29.7: What is Weather?
Weather refers to the current state of atmospheric conditions at a specific time and place. Weather is temporary and is influenced by the interactions between the sun, atmosphere (gases around the Earth), hydrosphere (the water bodies of the Earth), and geosphere (the land portion of the Earth). As all of these factors differ across location and time, different weather can be observed across the planet.
Solar Radiation and the Greenhouse Effect
Solar radiation penetrates the atmosphere to interact with surface water and land masses. These surfaces emit the energy as thermal radiation, or heat, warming the air. Heat either escapes through the atmosphere back into space or is trapped in the atmosphere by specific atmospheric gases—continuously warming the planet. This retention of heat in the atmosphere is called the greenhouse effect. So-called greenhouse gases retain more heat than other gases.
Warm air is less dense than cold air, so warm air rises. Rising air creates vertical currents into the upper atmosphere, which has lower atmospheric pressure. As the air gets further away from the source of thermal radiation, it begins to cool, becomes denser, and falls again. This process is known as convection circulation.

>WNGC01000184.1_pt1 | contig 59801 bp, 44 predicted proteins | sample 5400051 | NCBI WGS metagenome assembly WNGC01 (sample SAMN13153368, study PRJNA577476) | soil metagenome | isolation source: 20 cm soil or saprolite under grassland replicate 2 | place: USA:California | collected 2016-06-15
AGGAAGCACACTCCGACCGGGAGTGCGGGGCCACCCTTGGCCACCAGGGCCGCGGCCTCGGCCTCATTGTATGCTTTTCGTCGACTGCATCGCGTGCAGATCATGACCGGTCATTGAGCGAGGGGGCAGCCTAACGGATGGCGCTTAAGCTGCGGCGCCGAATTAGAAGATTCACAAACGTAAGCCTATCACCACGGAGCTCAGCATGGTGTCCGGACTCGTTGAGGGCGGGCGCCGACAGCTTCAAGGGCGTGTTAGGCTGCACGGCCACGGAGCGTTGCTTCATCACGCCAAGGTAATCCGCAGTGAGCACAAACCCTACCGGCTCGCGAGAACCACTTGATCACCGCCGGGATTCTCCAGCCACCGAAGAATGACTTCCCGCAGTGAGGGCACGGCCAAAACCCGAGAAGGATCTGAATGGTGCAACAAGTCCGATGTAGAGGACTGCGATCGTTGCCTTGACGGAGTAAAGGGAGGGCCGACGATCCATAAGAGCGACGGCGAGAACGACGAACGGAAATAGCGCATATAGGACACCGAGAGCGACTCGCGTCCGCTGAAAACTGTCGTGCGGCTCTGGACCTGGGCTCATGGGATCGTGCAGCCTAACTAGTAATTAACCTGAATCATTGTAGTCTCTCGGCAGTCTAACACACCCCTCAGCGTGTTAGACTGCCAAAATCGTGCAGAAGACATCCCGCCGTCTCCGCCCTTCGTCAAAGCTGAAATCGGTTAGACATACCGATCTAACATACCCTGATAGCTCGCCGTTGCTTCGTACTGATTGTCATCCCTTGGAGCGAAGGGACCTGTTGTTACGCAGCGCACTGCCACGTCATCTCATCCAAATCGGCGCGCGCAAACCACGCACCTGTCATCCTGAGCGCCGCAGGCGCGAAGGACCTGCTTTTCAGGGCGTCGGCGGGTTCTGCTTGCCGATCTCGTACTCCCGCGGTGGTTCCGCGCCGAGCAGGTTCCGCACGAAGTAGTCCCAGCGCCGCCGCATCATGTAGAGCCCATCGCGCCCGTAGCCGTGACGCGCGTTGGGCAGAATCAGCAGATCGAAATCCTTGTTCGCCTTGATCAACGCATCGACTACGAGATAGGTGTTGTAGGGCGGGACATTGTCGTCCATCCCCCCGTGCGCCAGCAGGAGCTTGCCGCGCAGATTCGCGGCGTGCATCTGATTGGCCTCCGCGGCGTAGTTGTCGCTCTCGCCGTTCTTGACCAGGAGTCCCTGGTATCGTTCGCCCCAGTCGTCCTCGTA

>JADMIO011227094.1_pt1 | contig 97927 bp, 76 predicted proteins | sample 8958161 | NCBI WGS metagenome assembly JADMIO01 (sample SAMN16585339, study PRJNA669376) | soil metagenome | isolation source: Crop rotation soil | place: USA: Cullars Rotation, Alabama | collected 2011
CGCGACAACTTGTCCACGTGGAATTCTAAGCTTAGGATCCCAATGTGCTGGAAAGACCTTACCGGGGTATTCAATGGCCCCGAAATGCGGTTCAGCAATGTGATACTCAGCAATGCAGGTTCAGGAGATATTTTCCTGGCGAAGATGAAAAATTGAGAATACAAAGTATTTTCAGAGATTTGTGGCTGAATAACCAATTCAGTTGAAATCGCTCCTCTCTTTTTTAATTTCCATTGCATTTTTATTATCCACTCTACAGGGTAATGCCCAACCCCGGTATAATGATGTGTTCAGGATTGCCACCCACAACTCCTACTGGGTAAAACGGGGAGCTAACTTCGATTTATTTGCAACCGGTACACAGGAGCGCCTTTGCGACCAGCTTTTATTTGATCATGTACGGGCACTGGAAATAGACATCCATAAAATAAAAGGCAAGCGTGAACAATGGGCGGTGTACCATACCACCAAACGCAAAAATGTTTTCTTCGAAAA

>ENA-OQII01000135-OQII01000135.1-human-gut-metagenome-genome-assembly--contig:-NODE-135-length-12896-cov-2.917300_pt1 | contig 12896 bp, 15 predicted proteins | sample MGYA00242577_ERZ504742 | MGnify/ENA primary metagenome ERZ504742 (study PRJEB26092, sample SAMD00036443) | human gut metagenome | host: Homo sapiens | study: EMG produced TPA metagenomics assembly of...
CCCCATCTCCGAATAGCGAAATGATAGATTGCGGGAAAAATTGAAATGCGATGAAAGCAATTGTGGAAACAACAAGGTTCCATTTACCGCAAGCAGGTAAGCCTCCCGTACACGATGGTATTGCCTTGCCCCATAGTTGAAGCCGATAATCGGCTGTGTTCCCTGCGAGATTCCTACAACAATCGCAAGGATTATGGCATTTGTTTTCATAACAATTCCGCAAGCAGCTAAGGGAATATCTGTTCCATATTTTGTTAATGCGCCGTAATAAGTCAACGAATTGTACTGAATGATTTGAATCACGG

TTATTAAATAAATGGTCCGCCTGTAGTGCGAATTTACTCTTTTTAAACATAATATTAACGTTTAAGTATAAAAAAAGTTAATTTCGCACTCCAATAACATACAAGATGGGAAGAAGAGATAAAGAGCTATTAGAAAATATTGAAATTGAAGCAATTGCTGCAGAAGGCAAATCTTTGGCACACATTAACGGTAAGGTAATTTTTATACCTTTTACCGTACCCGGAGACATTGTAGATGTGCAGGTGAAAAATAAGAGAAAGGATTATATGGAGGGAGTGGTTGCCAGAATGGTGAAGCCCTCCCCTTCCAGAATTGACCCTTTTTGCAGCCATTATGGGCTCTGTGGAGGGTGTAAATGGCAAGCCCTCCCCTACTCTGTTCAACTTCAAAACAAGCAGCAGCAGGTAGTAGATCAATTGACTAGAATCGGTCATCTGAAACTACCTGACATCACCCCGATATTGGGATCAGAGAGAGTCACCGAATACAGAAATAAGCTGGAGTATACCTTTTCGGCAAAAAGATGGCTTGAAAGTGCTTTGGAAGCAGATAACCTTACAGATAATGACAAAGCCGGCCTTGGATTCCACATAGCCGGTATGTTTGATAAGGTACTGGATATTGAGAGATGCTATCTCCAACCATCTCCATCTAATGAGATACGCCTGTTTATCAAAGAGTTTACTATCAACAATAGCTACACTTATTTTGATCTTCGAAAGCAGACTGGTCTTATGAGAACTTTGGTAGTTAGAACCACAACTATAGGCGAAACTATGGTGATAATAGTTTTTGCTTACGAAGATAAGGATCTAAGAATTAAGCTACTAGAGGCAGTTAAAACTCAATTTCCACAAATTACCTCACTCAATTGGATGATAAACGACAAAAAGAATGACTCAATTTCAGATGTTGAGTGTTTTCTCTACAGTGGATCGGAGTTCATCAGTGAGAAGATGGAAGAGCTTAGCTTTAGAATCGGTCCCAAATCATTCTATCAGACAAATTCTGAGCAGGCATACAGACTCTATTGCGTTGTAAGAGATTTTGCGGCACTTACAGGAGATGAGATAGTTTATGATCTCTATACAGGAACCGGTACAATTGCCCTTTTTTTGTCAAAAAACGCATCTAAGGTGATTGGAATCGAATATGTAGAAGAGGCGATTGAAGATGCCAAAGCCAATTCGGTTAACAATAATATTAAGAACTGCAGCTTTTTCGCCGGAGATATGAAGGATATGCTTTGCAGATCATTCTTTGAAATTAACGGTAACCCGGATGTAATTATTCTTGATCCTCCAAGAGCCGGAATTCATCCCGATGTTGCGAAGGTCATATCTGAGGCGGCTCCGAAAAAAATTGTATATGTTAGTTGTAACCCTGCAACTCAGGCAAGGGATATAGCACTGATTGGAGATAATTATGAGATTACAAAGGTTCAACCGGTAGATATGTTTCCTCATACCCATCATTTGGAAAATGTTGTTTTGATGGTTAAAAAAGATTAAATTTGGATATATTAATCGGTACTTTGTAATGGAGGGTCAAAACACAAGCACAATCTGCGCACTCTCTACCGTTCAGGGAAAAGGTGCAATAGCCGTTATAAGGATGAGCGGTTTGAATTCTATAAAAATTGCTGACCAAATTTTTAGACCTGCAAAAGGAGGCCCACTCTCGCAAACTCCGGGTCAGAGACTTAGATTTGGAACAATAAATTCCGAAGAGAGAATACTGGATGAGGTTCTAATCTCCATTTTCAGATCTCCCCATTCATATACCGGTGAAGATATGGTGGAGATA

Weather is typically measured by six parameters: temperature, atmospheric pressure, wind, humidity, precipitation, and cloudiness. Meteorologists measure these conditions and predict the weather of the near future based on trends of past observations. For example, atmospheric pressure reflects the weight of the atmosphere above. High pressure is usually associated with cooler temperatures and clear skies, while low pressure is associated with warmer weather and storms. Observing a drop or a rise in atmospheric pressure allows meteorologists to make short term predictions if you should bring an umbrella or expect a sunny day.
Extreme Weather Events
Extreme weather events include heat waves, cold waves, hurricanes, tornadoes, droughts, and floods. These events are often sudden and are, therefore, harder to predict. Extreme weather events are typically described in relation to conditions observed in the historical distribution for a given location. Using these historical records, research has indicated that anthropogenic climate change has led to an increase in the frequency and intensity of daily temperature and precipitation extremes. Additionally, climate models indicate that with climate change, Earth will experience more extreme weather such as persistent summer weather extremes in northern latitudes.